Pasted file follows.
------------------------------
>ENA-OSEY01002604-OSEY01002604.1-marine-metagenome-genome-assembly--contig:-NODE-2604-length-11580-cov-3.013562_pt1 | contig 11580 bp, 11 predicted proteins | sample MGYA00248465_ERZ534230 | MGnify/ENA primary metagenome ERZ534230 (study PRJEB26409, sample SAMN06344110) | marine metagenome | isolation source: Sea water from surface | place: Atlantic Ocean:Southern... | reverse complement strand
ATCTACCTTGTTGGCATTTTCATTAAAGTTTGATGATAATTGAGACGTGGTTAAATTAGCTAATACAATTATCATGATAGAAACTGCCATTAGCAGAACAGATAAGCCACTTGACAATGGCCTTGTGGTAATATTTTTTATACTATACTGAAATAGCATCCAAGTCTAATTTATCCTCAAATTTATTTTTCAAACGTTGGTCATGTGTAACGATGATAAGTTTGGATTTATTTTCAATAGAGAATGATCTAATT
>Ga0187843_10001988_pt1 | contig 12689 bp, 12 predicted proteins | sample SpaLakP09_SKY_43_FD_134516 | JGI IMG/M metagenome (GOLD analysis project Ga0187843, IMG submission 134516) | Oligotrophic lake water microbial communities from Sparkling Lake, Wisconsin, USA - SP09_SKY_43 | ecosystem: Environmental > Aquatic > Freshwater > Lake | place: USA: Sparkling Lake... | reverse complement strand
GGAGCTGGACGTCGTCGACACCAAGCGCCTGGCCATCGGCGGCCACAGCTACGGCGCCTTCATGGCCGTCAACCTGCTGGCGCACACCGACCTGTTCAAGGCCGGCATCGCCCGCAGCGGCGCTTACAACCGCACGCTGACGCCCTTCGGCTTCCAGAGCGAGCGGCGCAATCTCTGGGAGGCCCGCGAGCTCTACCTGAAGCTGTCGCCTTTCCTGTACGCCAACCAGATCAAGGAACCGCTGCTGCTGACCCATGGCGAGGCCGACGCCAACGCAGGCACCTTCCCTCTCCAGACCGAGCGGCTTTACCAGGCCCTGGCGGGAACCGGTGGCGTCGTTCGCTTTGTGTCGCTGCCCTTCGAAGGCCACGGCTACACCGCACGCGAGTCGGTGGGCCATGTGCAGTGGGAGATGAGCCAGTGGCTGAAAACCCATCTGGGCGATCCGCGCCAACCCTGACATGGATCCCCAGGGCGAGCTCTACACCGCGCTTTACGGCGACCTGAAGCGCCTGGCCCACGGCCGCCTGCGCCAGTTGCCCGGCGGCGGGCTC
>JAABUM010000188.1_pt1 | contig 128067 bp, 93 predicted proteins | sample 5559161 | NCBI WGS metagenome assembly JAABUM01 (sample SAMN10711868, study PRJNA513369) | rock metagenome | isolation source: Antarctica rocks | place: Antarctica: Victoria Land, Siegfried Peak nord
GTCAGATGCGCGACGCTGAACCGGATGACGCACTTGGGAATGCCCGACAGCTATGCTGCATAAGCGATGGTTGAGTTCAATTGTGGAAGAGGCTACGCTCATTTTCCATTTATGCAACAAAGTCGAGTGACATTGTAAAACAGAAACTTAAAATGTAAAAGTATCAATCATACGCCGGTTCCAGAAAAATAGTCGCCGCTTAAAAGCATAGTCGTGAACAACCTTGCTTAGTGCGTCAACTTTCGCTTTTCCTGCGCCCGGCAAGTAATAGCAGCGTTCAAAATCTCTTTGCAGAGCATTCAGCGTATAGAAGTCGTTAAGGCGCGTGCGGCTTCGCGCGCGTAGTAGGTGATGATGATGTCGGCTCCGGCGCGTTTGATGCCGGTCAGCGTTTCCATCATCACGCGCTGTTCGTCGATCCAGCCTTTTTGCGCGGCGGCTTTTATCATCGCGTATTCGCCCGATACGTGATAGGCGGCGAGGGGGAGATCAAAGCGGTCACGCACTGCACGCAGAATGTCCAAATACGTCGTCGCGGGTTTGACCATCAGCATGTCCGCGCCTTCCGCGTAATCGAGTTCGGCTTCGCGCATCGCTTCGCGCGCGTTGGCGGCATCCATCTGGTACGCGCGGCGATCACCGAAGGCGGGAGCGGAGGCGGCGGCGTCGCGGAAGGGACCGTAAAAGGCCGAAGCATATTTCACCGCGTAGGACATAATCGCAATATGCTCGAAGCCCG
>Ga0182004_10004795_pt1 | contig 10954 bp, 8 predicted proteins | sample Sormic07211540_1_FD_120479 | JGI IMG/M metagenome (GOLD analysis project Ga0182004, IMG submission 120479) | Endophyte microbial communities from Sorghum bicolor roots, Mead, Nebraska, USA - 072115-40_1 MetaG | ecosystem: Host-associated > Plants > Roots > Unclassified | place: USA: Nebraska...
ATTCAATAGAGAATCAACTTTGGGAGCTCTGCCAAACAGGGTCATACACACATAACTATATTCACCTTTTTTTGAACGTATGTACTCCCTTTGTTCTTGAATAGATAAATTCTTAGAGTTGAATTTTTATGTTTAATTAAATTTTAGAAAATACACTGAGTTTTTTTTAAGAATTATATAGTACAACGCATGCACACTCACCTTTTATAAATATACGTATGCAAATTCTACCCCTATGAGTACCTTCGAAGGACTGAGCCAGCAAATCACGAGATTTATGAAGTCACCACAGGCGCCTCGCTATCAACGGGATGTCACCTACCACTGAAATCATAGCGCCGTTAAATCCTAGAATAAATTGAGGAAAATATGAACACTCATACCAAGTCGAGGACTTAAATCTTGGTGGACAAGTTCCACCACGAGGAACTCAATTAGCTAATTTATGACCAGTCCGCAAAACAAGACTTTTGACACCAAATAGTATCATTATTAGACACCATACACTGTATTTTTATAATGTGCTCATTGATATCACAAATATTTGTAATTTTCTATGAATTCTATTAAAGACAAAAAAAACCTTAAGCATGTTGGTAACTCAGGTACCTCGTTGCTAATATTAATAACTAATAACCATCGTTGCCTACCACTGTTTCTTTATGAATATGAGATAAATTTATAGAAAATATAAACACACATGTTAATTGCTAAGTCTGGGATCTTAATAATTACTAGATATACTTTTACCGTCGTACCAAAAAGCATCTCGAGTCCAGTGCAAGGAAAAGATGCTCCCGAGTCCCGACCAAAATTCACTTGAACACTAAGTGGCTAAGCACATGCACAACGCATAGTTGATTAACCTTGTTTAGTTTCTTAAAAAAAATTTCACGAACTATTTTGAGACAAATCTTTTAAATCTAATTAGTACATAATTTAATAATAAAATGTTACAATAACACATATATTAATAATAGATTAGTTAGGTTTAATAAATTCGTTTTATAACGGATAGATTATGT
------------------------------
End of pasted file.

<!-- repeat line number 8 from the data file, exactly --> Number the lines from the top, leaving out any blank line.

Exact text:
ATTCAATAGAGAATCAACTTTGGGAGCTCTGCCAAACAGGGTCATACACACATAACTATATTCACCTTTTTTTGAACGTATGTACTCCCTTTGTTCTTGAATAGATAAATTCTTAGAGTTGAATTTTTATGTTTAATTAAATTTTAGAAAATACACTGAGTTTTTTTTAAGAATTATATAGTACAACGCATGCACACTCACCTTTTATAAATATACGTATGCAAATTCTACCCCTATGAGTACCTTCGAAGGACTGAGCCAGCAAATCACGAGATTTATGAAGTCACCACAGGCGCCTCGCTATCAACGGGATGTCACCTACCACTGAAATCATAGCGCCGTTAAATCCTAGAATAAATTGAGGAAAATATGAACACTCATACCAAGTCGAGGACTTAAATCTTGGTGGACAAGTTCCACCACGAGGAACTCAATTAGCTAATTTATGACCAGTCCGCAAAACAAGACTTTTGACACCAAATAGTATCATTATTAGACACCATACACTGTATTTTTATAATGTGCTCATTGATATCACAAATATTTGTAATTTTCTATGAATTCTATTAAAGACAAAAAAAACCTTAAGCATGTTGGTAACTCAGGTACCTCGTTGCTAATATTAATAACTAATAACCATCGTTGCCTACCACTGTTTCTTTATGAATATGAGATAAATTTATAGAAAATATAAACACACATGTTAATTGCTAAGTCTGGGATCTTAATAATTACTAGATATACTTTTACCGTCGTACCAAAAAGCATCTCGAGTCCAGTGCAAGGAAAAGATGCTCCCGAGTCCCGACCAAAATTCACTTGAACACTAAGTGGCTAAGCACATGCACAACGCATAGTTGATTAACCTTGTTTAGTTTCTTAAAAAAAATTTCACGAACTATTTTGAGACAAATCTTTTAAATCTAATTAGTACATAATTTAATAATAAAATGTTACAATAACACATATATTAATAATAGATTAGTTAGGTTTAATAAATTCGTTTTATAACGGATAGATTATGT